A sturdy ice bridge might not yet have formed between Canada and Isle Royale National Park in Lake Superior, but the recent cold weather has made it possible to open the "ice caves" at Apostle Islands National Lakeshore on the lake's south shore.
Apostle Islands officials say colder than normal temperatures created an early freeze-up of the waters around the Apostle Islands. This includes the area near the mainland unit of the lakeshore that features some of the most spectacular cliffs and sea caves found in the Great Lakes. For the first time since 2009, park rangers determined on Wednesday that ice conditions allow over-ice travel to these mainland sea caves.
Special thanks go to the Town of Bell, Friends of the Apostle Islands and the Bayfield Chamber of Commerce for their generous assistance in keeping the sea caves open. Due to severe budget cuts, the park was no longer able to keep the parking lot plowed and bring back seasonal staff to provide assistance and safety information to visitors.
The Town of Bell stepped up and has been keeping the Meyers Beach road and parking lot plowed and the Friends of the Apostle Islands and Bayfield Chamber of Commerce is providing financial assistance.
Park staff goes to great lengths to determine when ice conditions permit access to the sea caves. Conditions are regularly viewed from the shore as the ice pack develops. Images of the lake are posted hourly on the Sea Caves Watch website. As the ice thickens, rangers cut holes in the ice near the sea caves to determine the quality and thickness of the ice. Satellite images help indicate the extent of the ice pack around the islands.
The lake ice must be in place for two weeks and thick enough before the public is notified that the sea caves are accessible. The 24-hour “Apostle Islands Ice Line” at 715-779-3397 ext. 3 provides visitors with current ice conditions at the mainland sea caves.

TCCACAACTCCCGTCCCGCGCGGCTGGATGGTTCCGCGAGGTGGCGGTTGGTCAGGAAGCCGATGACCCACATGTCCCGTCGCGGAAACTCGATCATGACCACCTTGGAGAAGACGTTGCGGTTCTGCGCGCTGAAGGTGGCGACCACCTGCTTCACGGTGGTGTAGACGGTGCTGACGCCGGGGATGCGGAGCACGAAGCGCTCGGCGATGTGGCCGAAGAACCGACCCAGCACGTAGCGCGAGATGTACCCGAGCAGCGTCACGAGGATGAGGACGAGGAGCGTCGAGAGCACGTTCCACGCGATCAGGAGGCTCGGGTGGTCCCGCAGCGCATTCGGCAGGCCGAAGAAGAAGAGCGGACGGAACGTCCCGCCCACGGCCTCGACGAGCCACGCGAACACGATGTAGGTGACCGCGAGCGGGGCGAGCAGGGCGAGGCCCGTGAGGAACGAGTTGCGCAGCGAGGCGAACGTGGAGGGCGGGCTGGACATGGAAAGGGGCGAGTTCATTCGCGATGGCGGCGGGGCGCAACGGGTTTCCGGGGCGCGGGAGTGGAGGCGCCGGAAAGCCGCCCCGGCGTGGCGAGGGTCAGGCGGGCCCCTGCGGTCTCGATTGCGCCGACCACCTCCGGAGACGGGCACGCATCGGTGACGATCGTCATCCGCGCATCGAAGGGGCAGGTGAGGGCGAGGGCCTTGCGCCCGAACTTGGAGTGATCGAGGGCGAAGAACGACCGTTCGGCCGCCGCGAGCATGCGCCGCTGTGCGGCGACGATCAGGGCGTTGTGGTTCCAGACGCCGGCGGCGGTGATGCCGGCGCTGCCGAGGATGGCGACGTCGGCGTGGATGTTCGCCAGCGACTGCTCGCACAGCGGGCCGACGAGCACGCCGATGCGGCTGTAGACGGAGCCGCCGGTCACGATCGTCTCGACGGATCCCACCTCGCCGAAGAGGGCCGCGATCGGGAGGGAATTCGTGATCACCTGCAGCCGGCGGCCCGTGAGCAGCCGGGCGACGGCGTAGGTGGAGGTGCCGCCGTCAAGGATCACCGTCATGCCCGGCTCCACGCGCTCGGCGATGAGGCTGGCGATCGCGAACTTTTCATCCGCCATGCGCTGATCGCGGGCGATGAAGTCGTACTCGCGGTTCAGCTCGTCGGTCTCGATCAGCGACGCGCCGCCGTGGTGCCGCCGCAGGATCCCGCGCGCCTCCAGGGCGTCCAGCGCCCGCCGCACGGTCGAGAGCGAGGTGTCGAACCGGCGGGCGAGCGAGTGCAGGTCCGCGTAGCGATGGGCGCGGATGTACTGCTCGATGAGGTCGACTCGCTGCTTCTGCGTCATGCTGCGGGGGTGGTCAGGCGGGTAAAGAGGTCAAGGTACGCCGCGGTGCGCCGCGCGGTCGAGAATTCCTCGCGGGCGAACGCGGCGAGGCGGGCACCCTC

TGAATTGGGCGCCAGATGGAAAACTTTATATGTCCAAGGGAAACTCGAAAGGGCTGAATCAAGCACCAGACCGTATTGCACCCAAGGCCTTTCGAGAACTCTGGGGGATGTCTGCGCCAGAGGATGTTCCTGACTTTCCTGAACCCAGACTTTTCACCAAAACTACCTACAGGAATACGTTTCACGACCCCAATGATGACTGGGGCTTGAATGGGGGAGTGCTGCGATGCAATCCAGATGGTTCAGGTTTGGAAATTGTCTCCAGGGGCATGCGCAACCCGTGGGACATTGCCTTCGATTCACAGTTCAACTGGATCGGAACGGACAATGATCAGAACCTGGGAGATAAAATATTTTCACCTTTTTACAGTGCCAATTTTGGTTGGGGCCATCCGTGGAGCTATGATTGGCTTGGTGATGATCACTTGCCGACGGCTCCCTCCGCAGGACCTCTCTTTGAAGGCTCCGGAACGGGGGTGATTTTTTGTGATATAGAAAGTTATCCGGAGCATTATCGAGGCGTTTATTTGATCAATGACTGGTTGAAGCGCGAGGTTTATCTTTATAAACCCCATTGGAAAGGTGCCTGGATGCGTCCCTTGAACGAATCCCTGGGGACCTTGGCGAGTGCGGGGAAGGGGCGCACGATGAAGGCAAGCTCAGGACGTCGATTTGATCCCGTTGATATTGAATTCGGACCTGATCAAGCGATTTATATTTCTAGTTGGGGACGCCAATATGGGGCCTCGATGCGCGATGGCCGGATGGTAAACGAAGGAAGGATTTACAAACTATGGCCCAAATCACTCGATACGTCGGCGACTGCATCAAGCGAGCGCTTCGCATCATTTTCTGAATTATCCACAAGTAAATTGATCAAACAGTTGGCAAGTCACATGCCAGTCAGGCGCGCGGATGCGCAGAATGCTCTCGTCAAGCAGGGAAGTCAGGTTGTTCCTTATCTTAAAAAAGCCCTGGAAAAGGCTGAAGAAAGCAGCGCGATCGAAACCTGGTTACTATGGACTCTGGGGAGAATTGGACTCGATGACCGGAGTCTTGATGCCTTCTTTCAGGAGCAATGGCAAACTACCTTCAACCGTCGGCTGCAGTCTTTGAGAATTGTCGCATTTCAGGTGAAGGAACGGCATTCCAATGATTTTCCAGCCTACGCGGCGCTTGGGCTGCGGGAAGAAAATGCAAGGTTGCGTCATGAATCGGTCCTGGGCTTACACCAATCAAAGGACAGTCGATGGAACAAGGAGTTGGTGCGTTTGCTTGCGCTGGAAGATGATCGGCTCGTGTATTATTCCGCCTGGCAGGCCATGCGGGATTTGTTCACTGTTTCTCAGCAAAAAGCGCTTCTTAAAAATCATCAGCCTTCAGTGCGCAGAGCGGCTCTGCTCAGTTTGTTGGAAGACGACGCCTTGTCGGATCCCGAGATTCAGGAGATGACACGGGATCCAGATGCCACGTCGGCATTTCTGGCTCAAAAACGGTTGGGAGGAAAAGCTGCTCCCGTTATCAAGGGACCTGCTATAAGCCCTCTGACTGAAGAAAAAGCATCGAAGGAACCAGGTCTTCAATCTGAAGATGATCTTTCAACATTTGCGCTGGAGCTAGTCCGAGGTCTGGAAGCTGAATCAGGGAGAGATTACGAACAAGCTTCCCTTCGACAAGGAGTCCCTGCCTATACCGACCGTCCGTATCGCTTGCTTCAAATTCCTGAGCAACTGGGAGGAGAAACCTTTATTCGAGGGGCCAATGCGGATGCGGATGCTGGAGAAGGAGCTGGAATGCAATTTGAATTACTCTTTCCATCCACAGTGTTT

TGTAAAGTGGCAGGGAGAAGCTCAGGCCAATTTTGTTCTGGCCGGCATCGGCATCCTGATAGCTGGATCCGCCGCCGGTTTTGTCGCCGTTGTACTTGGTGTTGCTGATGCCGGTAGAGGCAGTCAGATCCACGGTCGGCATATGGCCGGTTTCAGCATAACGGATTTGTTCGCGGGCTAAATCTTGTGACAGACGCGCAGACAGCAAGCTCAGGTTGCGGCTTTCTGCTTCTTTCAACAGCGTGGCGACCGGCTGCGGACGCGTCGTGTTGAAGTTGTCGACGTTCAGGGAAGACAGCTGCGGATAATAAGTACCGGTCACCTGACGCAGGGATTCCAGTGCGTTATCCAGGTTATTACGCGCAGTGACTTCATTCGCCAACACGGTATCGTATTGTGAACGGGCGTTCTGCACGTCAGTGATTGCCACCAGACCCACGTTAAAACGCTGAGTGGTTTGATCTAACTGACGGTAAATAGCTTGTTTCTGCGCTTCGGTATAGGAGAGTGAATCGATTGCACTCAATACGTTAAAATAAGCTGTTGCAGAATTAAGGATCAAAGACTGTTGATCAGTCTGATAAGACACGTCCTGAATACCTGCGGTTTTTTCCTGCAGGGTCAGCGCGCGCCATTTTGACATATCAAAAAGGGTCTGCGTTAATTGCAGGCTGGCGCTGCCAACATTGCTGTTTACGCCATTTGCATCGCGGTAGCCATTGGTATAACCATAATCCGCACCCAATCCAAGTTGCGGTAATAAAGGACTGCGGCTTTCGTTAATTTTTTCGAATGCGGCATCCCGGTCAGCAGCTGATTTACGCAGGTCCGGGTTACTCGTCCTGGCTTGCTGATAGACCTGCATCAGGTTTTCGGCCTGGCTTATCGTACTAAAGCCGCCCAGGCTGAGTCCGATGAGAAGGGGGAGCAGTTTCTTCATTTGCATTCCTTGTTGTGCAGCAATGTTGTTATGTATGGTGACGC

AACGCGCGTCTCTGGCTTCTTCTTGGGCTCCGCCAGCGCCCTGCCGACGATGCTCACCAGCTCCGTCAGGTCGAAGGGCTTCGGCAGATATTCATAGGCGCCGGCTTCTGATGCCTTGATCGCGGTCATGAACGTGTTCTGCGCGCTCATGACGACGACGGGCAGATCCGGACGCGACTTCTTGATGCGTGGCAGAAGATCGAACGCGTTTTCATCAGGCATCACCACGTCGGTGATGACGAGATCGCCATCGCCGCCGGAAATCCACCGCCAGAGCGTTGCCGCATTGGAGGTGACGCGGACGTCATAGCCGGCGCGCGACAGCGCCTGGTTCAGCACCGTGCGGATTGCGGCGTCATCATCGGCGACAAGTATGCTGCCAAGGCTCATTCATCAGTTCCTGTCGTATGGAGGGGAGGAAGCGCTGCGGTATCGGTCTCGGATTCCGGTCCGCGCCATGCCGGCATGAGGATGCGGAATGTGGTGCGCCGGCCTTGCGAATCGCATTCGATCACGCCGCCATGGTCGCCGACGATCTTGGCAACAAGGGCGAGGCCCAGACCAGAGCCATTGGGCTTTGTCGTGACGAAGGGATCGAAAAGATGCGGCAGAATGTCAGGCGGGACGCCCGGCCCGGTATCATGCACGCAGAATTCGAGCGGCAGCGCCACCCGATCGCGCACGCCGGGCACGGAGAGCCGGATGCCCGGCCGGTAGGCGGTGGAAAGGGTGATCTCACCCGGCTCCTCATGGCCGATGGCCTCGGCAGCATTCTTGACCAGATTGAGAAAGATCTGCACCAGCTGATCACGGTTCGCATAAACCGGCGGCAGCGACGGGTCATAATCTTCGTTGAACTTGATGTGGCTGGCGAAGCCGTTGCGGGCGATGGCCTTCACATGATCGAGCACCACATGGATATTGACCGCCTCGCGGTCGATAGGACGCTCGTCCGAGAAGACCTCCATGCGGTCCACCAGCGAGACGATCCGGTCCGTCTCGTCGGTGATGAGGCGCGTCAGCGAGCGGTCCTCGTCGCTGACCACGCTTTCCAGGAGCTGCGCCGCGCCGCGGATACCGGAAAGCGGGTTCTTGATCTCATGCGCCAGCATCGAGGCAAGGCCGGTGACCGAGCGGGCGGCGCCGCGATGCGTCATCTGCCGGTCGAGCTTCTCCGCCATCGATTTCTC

The sea caves can be reached from the end of Meyers Road, 18 miles west of Bayfield off State Highway 13. There is a $3 daily fee for parking a vehicle at Meyers Road. Mawikwe Bay near Meyers Beach in Apostle Islands National Lakeshore’s mainland unit may be covered with ice for some or all of the period from mid-January to late March.
When frigid temperatures turn the surface of Lake Superior into a frozen white expanse, lakeshore cliffs form a crimson border to this arctic landscape. Pillars of ice extend to cliff tops where waterfalls have hardened in place. Frozen lake water encrusts the base of the cliffs while inside the caves is a fairyland of needle-like icicles. Ice formations change constantly with the weather. Thousands of visitors walk, ski, or snowshoe to explore the caves when ice conditions allow. Snowmobiles, ATVs, and motorized vehicles are not allowed on the ice near the mainland sea caves.
Walking on a frozen lake is an inherently dangerous thing to do. Ice conditions can change rapidly, so it is important to keep safety in mind at all times. High wind speeds, such as those forecast for the near future, is a factor that can quickly change conditions and cause decreased visibility.
Visitors must prepare for cold conditions and possible extreme windchill. Wear sturdy waterproof boots. Carry a ski pole or walking stick, or use traction devices like Yaktrax or Stabilicers to prevent slipping.
All visitors are encouraged to watch for newly formed cracks, slushy areas, or thin spots in the lake ice. Beware of ice formations falling from the cliffs. Pets must be on a leash and under control at all times. Pet owners must properly dispose of pet excrement in trash receptacles. Finally, don’t forget a camera to take home a tangible reminder of this spectacular landscape.